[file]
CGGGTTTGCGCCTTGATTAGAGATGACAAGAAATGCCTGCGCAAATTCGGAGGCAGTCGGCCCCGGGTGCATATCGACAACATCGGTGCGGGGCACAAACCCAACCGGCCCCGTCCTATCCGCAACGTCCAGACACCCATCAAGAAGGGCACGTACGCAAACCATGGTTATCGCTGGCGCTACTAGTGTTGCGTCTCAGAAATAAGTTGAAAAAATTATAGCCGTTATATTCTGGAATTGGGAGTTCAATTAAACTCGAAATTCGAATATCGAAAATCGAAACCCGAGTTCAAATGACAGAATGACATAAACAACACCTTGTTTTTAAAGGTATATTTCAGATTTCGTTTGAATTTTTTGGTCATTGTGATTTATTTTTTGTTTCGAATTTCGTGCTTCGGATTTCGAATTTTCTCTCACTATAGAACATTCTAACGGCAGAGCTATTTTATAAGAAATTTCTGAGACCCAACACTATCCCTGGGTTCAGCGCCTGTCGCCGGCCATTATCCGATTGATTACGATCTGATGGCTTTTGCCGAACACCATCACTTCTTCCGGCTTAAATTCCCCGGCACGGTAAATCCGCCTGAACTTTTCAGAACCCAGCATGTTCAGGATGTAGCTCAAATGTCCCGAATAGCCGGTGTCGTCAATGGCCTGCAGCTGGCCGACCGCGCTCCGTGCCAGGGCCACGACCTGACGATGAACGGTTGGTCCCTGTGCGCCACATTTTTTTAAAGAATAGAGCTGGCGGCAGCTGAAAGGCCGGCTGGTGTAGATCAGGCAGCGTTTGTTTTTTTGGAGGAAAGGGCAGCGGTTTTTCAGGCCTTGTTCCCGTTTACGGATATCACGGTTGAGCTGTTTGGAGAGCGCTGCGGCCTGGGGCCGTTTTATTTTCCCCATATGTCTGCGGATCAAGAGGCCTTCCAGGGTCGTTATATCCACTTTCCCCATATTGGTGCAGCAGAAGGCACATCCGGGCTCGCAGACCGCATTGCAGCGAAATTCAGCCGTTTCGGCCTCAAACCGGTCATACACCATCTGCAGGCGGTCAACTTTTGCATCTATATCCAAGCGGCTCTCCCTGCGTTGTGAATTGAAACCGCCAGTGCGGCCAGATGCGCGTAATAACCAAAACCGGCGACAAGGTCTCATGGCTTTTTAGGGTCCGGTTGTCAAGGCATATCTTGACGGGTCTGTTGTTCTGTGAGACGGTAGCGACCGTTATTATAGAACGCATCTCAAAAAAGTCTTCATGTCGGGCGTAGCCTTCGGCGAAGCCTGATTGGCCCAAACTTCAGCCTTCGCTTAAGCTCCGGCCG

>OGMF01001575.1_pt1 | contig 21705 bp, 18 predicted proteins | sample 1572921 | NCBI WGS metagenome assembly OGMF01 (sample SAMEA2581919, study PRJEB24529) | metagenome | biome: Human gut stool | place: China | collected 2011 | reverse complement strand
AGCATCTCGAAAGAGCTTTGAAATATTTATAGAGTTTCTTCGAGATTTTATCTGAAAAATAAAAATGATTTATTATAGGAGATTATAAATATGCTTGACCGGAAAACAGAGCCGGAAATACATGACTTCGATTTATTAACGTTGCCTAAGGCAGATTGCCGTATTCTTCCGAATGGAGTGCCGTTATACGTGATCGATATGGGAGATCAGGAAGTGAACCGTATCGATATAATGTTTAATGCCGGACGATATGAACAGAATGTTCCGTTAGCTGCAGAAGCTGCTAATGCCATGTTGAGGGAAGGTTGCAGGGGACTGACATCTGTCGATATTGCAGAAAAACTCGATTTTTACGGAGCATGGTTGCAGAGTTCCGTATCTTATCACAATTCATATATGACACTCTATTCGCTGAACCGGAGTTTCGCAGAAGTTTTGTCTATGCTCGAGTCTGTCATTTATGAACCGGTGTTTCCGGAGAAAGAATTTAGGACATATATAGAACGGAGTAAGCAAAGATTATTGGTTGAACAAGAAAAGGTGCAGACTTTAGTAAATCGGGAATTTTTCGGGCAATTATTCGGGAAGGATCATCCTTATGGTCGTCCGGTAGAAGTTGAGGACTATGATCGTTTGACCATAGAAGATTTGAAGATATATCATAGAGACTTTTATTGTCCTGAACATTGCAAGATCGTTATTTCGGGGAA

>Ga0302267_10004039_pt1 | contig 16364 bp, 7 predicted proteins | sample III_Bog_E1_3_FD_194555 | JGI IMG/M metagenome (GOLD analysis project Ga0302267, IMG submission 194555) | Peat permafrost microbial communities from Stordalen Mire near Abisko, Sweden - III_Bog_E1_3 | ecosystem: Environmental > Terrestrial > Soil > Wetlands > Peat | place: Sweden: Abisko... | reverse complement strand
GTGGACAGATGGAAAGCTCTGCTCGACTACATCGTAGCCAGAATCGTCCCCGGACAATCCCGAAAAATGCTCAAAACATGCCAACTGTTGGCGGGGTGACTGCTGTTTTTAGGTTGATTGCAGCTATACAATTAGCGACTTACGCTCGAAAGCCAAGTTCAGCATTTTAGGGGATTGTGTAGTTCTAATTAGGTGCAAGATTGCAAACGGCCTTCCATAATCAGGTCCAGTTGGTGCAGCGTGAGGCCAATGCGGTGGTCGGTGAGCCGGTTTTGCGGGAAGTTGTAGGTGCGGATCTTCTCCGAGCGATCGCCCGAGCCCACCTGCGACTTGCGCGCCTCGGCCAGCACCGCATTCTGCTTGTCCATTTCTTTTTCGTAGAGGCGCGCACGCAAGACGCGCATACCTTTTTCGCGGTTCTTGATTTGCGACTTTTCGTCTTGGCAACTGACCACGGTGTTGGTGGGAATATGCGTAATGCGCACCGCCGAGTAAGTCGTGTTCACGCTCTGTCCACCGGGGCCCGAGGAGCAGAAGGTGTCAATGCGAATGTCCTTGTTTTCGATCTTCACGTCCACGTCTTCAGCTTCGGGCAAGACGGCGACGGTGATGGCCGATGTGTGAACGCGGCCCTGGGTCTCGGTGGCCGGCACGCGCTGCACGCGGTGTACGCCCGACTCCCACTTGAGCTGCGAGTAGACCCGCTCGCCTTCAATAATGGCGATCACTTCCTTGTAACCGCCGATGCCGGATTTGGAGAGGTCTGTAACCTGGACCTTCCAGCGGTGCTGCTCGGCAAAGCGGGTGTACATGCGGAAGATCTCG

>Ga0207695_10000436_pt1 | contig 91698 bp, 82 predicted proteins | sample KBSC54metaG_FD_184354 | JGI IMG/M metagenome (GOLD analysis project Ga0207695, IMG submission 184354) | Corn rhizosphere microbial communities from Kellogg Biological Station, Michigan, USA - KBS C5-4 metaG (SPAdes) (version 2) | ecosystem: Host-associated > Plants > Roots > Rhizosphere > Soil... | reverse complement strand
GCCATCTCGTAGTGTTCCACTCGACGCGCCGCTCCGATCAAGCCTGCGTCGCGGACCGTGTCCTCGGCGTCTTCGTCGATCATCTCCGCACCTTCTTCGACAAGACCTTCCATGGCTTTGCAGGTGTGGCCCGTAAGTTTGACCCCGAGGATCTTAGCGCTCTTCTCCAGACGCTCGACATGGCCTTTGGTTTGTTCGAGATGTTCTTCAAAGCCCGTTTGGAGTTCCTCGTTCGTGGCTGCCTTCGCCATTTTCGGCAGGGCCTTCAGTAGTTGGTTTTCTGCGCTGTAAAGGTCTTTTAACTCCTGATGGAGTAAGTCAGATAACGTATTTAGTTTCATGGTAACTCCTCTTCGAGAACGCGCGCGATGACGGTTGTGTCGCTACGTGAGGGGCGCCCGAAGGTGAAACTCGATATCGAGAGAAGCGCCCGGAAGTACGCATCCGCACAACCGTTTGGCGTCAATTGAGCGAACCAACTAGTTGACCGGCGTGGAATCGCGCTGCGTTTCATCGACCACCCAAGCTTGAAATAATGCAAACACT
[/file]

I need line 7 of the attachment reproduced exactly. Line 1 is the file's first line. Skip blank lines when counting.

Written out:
GCCATCTCGTAGTGTTCCACTCGACGCGCCGCTCCGATCAAGCCTGCGTCGCGGACCGTGTCCTCGGCGTCTTCGTCGATCATCTCCGCACCTTCTTCGACAAGACCTTCCATGGCTTTGCAGGTGTGGCCCGTAAGTTTGACCCCGAGGATCTTAGCGCTCTTCTCCAGACGCTCGACATGGCCTTTGGTTTGTTCGAGATGTTCTTCAAAGCCCGTTTGGAGTTCCTCGTTCGTGGCTGCCTTCGCCATTTTCGGCAGGGCCTTCAGTAGTTGGTTTTCTGCGCTGTAAAGGTCTTTTAACTCCTGATGGAGTAAGTCAGATAACGTATTTAGTTTCATGGTAACTCCTCTTCGAGAACGCGCGCGATGACGGTTGTGTCGCTACGTGAGGGGCGCCCGAAGGTGAAACTCGATATCGAGAGAAGCGCCCGGAAGTACGCATCCGCACAACCGTTTGGCGTCAATTGAGCGAACCAACTAGTTGACCGGCGTGGAATCGCGCTGCGTTTCATCGACCACCCAAGCTTGAAATAATGCAAACACT